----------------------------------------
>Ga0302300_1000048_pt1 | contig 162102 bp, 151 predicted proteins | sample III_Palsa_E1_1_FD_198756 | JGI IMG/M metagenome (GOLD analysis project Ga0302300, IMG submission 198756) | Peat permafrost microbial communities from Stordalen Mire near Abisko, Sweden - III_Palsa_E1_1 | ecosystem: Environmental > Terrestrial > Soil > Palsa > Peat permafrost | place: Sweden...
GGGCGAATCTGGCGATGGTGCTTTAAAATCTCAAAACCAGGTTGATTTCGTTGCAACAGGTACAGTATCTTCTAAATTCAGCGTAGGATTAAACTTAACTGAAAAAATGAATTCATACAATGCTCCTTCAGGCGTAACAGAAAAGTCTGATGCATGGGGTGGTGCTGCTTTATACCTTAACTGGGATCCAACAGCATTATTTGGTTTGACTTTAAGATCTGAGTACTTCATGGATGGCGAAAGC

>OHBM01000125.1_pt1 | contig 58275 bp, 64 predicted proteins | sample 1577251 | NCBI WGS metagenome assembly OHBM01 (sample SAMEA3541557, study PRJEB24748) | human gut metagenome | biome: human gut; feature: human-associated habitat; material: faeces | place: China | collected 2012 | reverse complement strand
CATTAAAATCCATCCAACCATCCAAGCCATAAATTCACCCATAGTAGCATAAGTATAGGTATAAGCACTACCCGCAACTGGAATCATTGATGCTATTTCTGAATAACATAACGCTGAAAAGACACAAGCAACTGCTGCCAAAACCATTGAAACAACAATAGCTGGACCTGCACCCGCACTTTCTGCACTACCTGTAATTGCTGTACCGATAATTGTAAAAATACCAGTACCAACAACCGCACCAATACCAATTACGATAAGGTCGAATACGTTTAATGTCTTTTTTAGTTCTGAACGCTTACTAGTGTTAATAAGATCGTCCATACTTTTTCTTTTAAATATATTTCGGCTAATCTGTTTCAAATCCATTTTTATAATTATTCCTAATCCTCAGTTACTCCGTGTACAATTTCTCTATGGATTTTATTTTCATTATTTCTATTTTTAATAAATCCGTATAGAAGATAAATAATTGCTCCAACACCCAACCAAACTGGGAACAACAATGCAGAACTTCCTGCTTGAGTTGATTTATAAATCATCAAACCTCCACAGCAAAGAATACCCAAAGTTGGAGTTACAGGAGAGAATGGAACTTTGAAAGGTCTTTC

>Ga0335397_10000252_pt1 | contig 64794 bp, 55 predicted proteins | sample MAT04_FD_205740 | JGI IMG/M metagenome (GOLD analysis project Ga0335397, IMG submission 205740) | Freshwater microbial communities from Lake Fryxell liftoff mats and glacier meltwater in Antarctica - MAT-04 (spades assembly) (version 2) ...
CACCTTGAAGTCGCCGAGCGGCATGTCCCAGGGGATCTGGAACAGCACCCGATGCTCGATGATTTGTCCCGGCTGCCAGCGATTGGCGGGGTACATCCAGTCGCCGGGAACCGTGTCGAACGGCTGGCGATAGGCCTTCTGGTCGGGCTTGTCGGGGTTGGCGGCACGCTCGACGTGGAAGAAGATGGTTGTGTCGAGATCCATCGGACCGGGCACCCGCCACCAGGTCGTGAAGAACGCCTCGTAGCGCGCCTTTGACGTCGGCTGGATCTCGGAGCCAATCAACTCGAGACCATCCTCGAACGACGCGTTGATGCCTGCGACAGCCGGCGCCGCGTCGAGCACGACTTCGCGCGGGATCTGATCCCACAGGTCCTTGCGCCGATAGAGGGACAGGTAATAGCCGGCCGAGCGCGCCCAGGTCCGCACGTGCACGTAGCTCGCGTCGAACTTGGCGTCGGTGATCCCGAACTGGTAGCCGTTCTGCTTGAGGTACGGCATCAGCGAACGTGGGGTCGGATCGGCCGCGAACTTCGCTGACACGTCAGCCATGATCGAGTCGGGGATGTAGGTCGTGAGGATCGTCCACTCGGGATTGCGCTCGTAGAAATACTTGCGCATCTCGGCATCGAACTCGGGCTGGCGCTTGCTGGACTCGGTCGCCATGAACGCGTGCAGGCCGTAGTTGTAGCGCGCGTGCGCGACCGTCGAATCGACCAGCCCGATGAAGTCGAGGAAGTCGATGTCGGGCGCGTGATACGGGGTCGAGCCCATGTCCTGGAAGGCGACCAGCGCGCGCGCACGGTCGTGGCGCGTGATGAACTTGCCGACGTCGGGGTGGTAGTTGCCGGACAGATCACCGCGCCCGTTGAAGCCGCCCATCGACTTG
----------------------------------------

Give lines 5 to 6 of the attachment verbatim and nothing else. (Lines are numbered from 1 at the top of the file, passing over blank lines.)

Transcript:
>Ga0335397_10000252_pt1 | contig 64794 bp, 55 predicted proteins | sample MAT04_FD_205740 | JGI IMG/M metagenome (GOLD analysis project Ga0335397, IMG submission 205740) | Freshwater microbial communities from Lake Fryxell liftoff mats and glacier meltwater in Antarctica - MAT-04 (spades assembly) (version 2) ...
CACCTTGAAGTCGCCGAGCGGCATGTCCCAGGGGATCTGGAACAGCACCCGATGCTCGATGATTTGTCCCGGCTGCCAGCGATTGGCGGGGTACATCCAGTCGCCGGGAACCGTGTCGAACGGCTGGCGATAGGCCTTCTGGTCGGGCTTGTCGGGGTTGGCGGCACGCTCGACGTGGAAGAAGATGGTTGTGTCGAGATCCATCGGACCGGGCACCCGCCACCAGGTCGTGAAGAACGCCTCGTAGCGCGCCTTTGACGTCGGCTGGATCTCGGAGCCAATCAACTCGAGACCATCCTCGAACGACGCGTTGATGCCTGCGACAGCCGGCGCCGCGTCGAGCACGACTTCGCGCGGGATCTGATCCCACAGGTCCTTGCGCCGATAGAGGGACAGGTAATAGCCGGCCGAGCGCGCCCAGGTCCGCACGTGCACGTAGCTCGCGTCGAACTTGGCGTCGGTGATCCCGAACTGGTAGCCGTTCTGCTTGAGGTACGGCATCAGCGAACGTGGGGTCGGATCGGCCGCGAACTTCGCTGACACGTCAGCCATGATCGAGTCGGGGATGTAGGTCGTGAGGATCGTCCACTCGGGATTGCGCTCGTAGAAATACTTGCGCATCTCGGCATCGAACTCGGGCTGGCGCTTGCTGGACTCGGTCGCCATGAACGCGTGCAGGCCGTAGTTGTAGCGCGCGTGCGCGACCGTCGAATCGACCAGCCCGATGAAGTCGAGGAAGTCGATGTCGGGCGCGTGATACGGGGTCGAGCCCATGTCCTGGAAGGCGACCAGCGCGCGCGCACGGTCGTGGCGCGTGATGAACTTGCCGACGTCGGGGTGGTAGTTGCCGGACAGATCACCGCGCCCGTTGAAGCCGCCCATCGACTTG